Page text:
Product

Water Resistance

Mold Resistance

Durability

Insulation

Sound Absorbing

Sound Reflecting

Wood Paneling

NO

NO

YES

NO*

NO

NO

Standard Drywall

NO

NO

NO

NO*

NO

NO

Mold-Resistant Drywall

NO

NO

NO

NO*

NO

NO

Soft Insulation Wall Panels w/Cloth Covering

NO

NO

NO

YES

YES

NO

Hard Foam Insulation Wall Panels w/Hardboard Paneling

YES

YES

YES

YES

NO

YES

* Insulation can be added to these products as well. Be sure it’s warranted against water and mold.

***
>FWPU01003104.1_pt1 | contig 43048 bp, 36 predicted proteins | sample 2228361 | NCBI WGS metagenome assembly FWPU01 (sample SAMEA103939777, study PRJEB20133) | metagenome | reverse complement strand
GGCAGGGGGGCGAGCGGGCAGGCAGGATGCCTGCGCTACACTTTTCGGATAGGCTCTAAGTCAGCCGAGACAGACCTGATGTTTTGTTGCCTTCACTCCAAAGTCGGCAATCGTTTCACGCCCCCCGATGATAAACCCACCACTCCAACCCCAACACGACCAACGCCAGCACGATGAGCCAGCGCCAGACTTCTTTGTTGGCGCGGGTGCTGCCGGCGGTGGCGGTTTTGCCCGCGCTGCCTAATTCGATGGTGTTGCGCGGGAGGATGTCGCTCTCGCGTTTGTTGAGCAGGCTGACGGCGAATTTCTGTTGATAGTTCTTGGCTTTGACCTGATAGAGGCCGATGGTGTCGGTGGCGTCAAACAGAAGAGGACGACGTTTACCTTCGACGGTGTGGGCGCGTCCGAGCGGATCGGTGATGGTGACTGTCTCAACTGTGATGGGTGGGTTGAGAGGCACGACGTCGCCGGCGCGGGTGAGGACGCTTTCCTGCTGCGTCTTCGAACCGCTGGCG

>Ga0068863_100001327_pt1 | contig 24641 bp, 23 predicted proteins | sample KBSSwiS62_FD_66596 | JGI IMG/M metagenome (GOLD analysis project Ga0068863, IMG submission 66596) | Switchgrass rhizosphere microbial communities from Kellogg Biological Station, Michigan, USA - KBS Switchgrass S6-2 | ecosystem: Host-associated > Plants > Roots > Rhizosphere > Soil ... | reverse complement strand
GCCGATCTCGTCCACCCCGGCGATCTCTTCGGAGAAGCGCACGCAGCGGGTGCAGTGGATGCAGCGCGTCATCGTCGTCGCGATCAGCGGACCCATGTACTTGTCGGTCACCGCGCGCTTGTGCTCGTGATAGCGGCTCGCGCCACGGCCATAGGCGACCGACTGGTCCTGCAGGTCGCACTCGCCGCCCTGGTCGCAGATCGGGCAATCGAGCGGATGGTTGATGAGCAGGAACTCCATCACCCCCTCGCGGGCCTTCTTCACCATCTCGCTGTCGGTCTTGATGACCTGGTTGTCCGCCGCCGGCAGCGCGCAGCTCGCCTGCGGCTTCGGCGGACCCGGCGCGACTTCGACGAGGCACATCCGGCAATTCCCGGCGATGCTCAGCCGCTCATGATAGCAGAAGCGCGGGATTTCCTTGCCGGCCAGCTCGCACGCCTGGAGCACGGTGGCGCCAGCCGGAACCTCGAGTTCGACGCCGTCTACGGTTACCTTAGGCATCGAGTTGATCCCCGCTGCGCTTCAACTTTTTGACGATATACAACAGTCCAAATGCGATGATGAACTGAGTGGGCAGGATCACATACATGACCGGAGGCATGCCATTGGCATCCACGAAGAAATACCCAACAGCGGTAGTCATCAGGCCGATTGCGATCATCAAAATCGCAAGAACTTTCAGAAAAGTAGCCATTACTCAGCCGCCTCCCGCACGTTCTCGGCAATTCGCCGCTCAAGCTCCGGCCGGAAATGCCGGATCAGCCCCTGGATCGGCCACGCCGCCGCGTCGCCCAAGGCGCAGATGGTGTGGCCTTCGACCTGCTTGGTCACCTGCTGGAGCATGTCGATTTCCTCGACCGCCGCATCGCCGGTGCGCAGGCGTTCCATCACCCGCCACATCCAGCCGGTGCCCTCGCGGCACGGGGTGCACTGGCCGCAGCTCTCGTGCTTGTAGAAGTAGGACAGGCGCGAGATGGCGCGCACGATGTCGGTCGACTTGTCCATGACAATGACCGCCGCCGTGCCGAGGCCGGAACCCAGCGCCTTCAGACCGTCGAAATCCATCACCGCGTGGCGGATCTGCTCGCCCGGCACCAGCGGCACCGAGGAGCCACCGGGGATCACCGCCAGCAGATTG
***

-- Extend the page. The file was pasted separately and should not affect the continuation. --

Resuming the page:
Wood paneling and all types of drywall (including mold-resistant drywall, whose warranty generally runs from 6 months to 3 years) is an inappropriate material for a basement finishing. Fiberglass and cloth basement wall paneling is better to use, with an average R-11 insulation and strong sound absorbtion qualities, but it’s among the least durable and cleanable of all basement wall products, and water and moisture can still damage it fairly easily. Its spongelike insulation will quickly absorb moisture, and unwanted spills, liquids, and pet stains can damage it easily. Wood paneling is more resistant to spills and liquids, but it swells and buckles with moisture.  Wood also easily rots and supports the growth of mold, mildew, and dust mites.  Drywall manages moisture poorly, and when it gets wet, it will become soggy and damaged and will generally need to be replaced.